I woke up during my appendectomy. I remember it very vaguely, and I'm only sure it wasn't a dream because I woke up in the recovery room with restraints on because I had tried to sit up during the surgery. I did not have anything like the experience of the little girl in the story, but I was twelve, not four, and was having laparoscopic surgery, not filet-you-like-a-fish surgery. I also think the surgery was complete when I woke up and they were just putting in the couple of dissolving stitches and sticking on bandages.
Overall, I'm skeptical of "memory recovery" during hypnosis. Although it is clear that peer-reviewed trials support the utility of hypnosis in many applications, including even anesthesia for mild procedures, it is also the case that hypnosis could make a person susceptible to false memory syndrome. The anecdote which opens this article is moving, but I'm a little suspicious of how perfectly the explanation fits her symptoms -- many people with life-altering mental illness seek the "silver bullet" explanation of WHY there is something different about them, and are exceptionally ready to create false memories that would make all the pieces fit.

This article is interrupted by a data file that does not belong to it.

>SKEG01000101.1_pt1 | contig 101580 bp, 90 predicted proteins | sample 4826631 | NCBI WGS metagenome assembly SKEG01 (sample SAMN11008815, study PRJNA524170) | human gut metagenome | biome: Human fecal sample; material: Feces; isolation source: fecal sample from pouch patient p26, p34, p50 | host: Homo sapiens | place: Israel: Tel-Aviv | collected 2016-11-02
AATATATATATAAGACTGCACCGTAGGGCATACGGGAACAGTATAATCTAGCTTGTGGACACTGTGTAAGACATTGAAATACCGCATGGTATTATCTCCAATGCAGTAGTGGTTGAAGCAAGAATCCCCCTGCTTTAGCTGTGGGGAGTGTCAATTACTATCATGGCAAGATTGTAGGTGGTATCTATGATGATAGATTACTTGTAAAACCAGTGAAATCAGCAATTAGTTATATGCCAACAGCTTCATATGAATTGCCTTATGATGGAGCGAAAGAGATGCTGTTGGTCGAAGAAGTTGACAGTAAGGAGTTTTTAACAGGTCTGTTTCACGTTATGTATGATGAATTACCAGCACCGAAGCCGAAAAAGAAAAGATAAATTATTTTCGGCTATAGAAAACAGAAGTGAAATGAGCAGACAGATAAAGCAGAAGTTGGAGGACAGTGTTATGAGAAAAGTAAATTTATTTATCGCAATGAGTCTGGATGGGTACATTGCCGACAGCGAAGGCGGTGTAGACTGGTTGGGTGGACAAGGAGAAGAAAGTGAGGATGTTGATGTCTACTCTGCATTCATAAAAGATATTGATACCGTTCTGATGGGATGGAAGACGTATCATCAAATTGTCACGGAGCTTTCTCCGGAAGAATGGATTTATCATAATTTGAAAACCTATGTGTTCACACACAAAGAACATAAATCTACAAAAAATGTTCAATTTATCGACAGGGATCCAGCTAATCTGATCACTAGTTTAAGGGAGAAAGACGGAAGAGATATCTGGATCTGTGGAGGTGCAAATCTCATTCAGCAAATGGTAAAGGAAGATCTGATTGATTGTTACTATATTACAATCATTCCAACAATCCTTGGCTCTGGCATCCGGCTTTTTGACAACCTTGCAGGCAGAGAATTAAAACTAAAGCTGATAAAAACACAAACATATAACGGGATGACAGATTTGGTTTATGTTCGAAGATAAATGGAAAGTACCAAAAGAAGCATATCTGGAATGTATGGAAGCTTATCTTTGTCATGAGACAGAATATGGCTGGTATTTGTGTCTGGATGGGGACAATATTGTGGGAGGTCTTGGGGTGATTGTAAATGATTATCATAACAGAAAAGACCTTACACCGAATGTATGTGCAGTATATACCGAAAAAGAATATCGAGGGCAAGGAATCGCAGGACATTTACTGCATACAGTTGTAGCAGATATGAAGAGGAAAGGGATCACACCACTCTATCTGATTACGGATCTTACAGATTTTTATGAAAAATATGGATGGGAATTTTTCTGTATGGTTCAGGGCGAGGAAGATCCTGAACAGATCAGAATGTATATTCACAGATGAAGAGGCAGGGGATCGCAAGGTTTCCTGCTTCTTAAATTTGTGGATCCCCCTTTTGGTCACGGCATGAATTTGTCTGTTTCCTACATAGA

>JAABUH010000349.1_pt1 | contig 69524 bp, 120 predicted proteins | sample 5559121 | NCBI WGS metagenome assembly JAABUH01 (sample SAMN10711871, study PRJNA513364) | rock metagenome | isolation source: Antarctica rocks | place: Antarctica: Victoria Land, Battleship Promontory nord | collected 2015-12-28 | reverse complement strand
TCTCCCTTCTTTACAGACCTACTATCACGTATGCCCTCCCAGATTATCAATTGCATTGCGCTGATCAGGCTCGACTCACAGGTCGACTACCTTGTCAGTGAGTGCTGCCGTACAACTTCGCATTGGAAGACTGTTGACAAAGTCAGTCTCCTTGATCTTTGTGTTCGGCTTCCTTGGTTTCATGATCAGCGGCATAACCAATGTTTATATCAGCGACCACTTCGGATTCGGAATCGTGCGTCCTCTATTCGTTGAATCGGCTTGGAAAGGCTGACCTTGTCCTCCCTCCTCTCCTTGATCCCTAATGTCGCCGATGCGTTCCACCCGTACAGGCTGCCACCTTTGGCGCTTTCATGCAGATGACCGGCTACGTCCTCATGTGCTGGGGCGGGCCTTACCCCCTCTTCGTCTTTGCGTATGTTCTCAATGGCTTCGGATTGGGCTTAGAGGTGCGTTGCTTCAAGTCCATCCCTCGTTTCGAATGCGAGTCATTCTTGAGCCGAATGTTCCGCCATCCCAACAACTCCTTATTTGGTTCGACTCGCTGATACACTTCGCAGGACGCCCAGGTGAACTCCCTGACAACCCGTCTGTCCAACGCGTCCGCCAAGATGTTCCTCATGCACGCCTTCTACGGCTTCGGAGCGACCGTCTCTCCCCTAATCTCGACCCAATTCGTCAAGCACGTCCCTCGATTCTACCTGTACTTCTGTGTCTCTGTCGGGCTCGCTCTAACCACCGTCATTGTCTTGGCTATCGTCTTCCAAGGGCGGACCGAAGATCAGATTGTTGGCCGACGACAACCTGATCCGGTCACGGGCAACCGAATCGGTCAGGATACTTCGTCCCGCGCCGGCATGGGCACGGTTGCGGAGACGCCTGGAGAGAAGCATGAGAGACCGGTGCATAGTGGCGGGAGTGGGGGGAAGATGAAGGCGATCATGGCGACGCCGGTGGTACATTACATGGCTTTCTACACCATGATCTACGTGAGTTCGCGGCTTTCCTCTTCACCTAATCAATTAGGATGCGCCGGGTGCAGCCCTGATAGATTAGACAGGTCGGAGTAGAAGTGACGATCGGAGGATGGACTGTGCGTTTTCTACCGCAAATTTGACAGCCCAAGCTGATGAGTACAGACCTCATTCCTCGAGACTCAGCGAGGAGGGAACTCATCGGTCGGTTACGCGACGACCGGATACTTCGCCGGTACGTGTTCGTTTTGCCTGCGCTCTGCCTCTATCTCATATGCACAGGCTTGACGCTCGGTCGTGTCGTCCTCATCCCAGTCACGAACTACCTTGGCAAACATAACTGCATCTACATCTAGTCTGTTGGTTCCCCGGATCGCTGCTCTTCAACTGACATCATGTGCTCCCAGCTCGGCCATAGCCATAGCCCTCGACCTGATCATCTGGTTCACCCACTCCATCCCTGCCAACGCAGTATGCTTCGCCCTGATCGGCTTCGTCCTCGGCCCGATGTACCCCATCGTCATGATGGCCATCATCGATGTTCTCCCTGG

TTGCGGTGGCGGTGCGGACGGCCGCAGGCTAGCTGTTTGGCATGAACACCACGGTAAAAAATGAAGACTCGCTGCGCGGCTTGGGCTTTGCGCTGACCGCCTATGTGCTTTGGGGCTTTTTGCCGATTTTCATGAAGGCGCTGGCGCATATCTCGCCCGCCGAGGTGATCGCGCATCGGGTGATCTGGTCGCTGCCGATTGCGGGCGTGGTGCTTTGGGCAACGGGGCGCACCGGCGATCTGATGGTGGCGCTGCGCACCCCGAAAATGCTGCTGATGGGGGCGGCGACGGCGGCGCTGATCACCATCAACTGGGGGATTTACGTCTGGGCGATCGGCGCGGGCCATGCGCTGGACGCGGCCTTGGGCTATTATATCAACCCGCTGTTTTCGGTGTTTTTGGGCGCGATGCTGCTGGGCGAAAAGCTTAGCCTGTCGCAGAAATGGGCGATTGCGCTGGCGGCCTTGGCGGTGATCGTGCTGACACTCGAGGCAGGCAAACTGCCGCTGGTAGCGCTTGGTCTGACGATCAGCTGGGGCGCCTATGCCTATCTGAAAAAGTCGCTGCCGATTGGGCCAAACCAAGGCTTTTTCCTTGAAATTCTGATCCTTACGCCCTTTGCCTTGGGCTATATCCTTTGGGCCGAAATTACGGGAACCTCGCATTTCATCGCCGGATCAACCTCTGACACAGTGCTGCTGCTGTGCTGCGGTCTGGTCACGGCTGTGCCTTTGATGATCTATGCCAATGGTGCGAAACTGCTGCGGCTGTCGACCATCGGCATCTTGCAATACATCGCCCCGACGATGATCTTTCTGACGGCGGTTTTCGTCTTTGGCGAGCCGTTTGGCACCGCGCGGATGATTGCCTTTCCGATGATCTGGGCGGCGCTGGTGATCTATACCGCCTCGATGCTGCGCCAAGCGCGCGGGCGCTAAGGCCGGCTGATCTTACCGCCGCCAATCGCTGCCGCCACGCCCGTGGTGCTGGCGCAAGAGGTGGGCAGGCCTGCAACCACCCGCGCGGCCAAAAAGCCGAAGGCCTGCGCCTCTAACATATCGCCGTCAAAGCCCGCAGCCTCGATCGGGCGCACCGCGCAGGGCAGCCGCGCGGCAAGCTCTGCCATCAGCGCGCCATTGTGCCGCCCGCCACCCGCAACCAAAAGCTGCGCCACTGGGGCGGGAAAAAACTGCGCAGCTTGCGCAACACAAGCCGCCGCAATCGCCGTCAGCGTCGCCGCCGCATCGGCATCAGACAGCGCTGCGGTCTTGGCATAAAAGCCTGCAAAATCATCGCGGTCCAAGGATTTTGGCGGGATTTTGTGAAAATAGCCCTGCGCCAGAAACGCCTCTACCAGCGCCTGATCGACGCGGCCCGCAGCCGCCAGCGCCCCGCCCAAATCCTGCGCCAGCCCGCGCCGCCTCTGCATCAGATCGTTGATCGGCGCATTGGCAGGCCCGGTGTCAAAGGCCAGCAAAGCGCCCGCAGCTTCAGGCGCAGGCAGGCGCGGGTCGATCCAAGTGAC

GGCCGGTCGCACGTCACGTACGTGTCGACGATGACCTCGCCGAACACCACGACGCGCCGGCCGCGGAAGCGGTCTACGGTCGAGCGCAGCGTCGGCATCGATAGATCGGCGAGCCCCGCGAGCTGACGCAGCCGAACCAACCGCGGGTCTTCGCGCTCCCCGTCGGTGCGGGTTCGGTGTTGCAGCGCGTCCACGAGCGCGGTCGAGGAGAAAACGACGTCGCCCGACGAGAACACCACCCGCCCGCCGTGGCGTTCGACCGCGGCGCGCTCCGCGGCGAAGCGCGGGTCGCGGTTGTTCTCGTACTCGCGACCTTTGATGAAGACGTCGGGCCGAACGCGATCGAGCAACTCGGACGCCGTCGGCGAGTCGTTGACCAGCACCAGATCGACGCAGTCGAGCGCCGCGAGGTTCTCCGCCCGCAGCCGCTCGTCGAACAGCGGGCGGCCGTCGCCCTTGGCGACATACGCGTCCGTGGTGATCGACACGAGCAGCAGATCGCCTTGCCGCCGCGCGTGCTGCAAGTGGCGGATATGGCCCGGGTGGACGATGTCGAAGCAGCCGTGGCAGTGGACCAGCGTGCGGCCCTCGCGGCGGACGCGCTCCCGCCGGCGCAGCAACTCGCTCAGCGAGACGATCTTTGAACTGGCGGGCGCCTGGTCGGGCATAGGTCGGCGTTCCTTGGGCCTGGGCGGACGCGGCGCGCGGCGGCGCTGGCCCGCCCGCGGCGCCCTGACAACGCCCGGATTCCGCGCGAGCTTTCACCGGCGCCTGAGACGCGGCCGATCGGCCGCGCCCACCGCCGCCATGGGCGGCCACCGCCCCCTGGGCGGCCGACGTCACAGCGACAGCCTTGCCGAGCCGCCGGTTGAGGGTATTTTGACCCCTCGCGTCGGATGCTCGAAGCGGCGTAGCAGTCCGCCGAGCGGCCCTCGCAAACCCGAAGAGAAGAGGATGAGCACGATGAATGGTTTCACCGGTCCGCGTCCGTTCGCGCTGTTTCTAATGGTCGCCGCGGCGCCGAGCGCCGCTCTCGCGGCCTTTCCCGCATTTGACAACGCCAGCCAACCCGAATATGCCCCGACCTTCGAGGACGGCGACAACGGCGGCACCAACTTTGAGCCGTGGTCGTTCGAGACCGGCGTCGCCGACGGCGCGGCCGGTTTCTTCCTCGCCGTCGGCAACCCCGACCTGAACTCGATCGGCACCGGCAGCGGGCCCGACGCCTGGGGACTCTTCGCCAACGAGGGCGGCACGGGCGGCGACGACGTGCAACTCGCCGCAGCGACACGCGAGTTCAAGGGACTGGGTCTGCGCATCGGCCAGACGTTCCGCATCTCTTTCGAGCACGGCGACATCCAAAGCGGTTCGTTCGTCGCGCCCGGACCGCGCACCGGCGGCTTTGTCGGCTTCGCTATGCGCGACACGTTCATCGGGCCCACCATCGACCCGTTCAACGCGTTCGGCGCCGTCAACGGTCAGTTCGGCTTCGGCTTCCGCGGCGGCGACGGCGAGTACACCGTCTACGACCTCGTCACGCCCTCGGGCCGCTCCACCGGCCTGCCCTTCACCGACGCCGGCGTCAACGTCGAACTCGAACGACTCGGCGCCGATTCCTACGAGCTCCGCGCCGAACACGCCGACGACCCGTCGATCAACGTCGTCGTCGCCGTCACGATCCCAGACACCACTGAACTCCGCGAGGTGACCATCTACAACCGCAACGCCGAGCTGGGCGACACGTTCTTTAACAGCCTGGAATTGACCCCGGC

That said, it's certainly not impossible that a young child could suffer lifelong trauma from waking during surgery. However, I remembered the waking up immediately after the surgery, not years later, and I doubt that even at four such a powerful experience would leave no conscious memory, but leave a "repressed" memory. One would think that the child would have at least explained it to her mother at the time, even if she later forgot the acute, conscious memory as she grew up.